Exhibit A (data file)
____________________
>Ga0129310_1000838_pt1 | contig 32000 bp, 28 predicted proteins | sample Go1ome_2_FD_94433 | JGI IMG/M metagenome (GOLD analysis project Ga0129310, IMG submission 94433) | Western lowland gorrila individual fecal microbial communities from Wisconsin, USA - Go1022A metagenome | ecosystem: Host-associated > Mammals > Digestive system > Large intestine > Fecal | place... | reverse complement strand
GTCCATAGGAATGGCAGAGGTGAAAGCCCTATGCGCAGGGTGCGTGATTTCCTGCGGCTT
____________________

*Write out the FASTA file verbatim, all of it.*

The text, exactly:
>Ga0129310_1000838_pt1 | contig 32000 bp, 28 predicted proteins | sample Go1ome_2_FD_94433 | JGI IMG/M metagenome (GOLD analysis project Ga0129310, IMG submission 94433) | Western lowland gorrila individual fecal microbial communities from Wisconsin, USA - Go1022A metagenome | ecosystem: Host-associated > Mammals > Digestive system > Large intestine > Fecal | place... | reverse complement strand
GTCCATAGGAATGGCAGAGGTGAAAGCCCTATGCGCAGGGTGCGTGATTTCCTGCGGCTT